While Harris burst onto the scene in the late 00s and put out two British Phonographic Industry (No, not Porn – ‘Phono’): Gold status albums in I Created Disco and Ready for the Weekend, his popularity boomed following the release of his third album 18 Months

The 2012 album, 18 Months.

The release when 3 x Platinum with BPI and has sold close to a million copies. It was an album in which Harris chose to work most closely with various associative artists and focussed more on music production, rather than singing.

Forbes Magazine crowned Harris the “earnings champ of electronic dance music” after he finished 2016 with an annual income of $63 million (U.S). His record financial feats have seen him take the rights to the ‘Highest-paid DJ in the world’ tag for four consecutive years. 

At $400,000 per Las Vegas gig, it’s no wonder that a few years Harris told Forbes he wanted to be “the number one songwriter-producer guy of all time”. 

In respect to financial earnings, only Dutch-born Tiesto came close earning $38 million, while French kingpin David Guetta made $28 million. While Forbes calculate the earnings from ‘live shows, merch, endorsements, recorded music and outside business ventures’ and is a ‘pre-tax estimate’, the figures are astonishing.

Among social media popularity, Harris, at 14 million Facebook Likes, is well-behind David Guetta who has almost 55 million, but is in close range to Avicii and Tiesto who both have around 19 million. 

But after all of Harris’ achievements across the billboard charts, financial success, popularity and celebrity fame, can he be defined as the best DJ of all time?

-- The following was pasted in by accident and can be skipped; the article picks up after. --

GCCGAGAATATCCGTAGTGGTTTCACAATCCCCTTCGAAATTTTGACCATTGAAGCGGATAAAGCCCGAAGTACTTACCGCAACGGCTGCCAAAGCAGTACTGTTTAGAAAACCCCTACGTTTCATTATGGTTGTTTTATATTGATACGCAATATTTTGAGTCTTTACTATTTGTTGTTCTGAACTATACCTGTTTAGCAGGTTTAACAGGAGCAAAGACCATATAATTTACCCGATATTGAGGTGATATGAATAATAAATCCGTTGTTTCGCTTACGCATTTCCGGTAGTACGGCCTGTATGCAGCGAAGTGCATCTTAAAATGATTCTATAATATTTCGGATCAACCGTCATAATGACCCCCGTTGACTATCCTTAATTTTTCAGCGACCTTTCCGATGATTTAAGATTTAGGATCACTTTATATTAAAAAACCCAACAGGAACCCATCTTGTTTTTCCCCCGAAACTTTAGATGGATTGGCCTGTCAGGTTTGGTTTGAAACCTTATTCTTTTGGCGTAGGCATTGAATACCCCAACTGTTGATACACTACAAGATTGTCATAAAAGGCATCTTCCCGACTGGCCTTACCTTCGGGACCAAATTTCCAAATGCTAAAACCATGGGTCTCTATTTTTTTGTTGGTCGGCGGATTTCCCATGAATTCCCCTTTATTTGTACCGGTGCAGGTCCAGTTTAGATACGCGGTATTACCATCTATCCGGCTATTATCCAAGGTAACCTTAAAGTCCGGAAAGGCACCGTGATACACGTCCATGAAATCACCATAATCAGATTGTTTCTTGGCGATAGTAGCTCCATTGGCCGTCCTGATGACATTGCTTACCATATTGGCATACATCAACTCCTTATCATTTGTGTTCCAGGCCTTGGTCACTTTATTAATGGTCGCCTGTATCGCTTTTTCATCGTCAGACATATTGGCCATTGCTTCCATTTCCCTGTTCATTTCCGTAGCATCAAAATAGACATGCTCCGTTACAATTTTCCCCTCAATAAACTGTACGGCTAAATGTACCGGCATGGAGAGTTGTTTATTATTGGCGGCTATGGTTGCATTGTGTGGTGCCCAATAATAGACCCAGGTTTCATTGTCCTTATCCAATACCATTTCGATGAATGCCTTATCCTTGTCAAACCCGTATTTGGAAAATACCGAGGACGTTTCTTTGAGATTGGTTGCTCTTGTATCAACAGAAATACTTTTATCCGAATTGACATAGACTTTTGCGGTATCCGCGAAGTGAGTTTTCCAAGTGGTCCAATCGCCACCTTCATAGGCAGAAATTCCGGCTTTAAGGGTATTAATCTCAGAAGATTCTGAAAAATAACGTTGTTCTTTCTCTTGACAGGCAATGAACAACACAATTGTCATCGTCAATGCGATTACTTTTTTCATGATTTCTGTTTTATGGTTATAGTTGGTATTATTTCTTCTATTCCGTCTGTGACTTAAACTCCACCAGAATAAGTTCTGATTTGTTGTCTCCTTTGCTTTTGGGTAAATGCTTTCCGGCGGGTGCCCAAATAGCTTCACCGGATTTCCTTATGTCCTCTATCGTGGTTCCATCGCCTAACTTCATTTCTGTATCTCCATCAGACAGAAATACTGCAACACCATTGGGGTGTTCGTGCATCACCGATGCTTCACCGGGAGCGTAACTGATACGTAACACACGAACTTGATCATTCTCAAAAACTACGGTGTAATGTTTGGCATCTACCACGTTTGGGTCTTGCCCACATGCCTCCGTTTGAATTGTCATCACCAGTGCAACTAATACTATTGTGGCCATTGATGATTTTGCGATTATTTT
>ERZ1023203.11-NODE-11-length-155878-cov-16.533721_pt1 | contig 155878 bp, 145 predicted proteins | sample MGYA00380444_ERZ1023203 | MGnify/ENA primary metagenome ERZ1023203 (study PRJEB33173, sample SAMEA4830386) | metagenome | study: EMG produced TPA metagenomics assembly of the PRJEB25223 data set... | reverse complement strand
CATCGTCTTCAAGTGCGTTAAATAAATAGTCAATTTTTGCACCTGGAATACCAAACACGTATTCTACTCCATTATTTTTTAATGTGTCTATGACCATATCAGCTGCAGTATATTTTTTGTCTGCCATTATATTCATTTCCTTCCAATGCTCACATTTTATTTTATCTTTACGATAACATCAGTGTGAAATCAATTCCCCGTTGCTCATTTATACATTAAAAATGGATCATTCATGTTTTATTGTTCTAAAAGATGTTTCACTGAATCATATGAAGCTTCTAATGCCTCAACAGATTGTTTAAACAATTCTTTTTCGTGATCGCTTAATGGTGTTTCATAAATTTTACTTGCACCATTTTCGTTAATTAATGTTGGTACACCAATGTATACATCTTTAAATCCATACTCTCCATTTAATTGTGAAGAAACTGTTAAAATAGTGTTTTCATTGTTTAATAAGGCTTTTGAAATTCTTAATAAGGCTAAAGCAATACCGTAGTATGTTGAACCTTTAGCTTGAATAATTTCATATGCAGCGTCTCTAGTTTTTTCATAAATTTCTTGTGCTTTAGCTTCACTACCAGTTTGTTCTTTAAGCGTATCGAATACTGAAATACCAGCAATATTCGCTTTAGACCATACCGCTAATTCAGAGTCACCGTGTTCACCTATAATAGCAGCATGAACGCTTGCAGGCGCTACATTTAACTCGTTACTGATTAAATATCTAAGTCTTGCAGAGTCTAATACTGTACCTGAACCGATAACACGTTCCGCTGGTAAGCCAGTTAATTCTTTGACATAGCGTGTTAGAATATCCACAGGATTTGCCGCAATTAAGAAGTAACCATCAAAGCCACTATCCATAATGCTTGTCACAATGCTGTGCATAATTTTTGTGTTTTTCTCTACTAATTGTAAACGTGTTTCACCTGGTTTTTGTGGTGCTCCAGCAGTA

Harris is currently only playing sets in Las Vegas at Omnia, Caesars Palace. 

The continued evolution of EDM and production and performance techniques will prevent that, but surely he can be given the label of the best pop-dance DJ of the last decade.  

What do you think?

There is no other artist who consistently puts out summer-defining tracks that make you want to roll down the windows on the way to a night out, kick start your morning run, or lose yourself on a dancefloor to. 

Why do you love Calvin Harris’ music? 

Maybe it’s because of the relatable meanings he attaches to his songs that Gen-Y can so easily latch on to. Take his latest track “My Way” for example. 

"[The] song's kind of about breaking out of a situation that you thought was a good thing,” Harris told iHeartRadio. 

“Then, you're way more comfortable out of it. 

“And it could be anything. It could be a job, or it could be a relationship.” 

Relatable? No doubt. 

But don’t think Harris is ready to walk out on his music career and retire just yet. With many of his peers in the EDM scene reaching the back-end of their globe-hopping careers, Harris plans to continue to make music, albeit at a slower rate. 

“One song at a time,” he told iHeartRadio. 

“That's my new mantra, try to make each song as good as it can possibly be. 

“I'm not trying to do an album. I'm just trying to do good music." 

One consistent, pre-summer mega hit at a time. That’s fine by me from the best pop-dance DJ of the last decade.